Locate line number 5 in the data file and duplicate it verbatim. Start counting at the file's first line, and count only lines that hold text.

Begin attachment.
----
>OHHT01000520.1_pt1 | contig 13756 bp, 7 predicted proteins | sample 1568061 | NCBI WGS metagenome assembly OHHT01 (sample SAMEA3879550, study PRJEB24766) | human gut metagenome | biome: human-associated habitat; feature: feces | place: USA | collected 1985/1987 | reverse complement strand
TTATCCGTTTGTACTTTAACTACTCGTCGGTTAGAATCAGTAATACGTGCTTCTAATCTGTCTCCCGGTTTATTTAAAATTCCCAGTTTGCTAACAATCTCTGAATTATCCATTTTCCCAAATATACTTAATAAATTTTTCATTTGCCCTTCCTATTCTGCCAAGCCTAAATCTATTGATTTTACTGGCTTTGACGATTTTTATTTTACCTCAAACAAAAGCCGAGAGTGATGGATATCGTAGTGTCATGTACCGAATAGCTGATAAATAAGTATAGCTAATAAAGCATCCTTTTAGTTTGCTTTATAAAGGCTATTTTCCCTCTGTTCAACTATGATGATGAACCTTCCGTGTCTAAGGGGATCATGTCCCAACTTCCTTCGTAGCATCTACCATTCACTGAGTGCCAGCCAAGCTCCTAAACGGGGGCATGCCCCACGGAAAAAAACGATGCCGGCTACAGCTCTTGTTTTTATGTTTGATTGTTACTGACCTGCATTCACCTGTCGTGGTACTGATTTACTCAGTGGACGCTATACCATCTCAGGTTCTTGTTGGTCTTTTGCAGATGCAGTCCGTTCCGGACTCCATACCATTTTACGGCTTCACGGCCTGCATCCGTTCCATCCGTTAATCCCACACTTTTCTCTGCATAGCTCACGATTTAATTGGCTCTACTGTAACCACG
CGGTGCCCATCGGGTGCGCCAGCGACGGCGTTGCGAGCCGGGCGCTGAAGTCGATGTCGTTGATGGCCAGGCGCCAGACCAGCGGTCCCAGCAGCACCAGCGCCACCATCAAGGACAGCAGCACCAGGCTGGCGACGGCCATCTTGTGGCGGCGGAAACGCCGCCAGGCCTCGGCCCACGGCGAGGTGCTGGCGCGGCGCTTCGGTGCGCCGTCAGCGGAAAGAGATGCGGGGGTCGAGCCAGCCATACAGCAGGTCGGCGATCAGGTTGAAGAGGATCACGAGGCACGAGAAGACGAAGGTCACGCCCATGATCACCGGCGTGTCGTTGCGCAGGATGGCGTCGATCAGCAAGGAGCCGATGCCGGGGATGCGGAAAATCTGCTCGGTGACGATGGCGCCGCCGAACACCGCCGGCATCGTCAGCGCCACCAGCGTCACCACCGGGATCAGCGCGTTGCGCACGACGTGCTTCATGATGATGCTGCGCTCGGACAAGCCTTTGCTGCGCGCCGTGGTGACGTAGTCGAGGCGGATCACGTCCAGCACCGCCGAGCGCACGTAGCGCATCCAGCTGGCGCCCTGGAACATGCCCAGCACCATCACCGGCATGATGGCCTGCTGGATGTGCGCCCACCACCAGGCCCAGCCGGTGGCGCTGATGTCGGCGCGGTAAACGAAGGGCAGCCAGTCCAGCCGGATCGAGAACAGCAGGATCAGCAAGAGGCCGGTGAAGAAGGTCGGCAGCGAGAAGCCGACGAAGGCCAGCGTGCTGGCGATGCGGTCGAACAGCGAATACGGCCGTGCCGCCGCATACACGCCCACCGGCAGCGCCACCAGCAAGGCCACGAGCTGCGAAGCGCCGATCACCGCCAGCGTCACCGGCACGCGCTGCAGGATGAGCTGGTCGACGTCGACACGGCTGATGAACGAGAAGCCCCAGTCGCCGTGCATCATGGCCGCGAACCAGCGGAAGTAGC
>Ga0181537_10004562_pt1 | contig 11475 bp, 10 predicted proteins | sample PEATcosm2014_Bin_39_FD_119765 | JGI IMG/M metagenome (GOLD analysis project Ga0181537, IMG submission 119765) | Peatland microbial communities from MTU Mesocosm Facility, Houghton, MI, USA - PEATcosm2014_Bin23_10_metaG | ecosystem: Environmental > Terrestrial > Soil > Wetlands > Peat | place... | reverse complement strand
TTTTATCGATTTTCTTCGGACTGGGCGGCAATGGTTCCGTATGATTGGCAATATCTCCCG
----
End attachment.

TTTTATCGATTTTCTTCGGACTGGGCGGCAATGGTTCCGTATGATTGGCAATATCTCCCG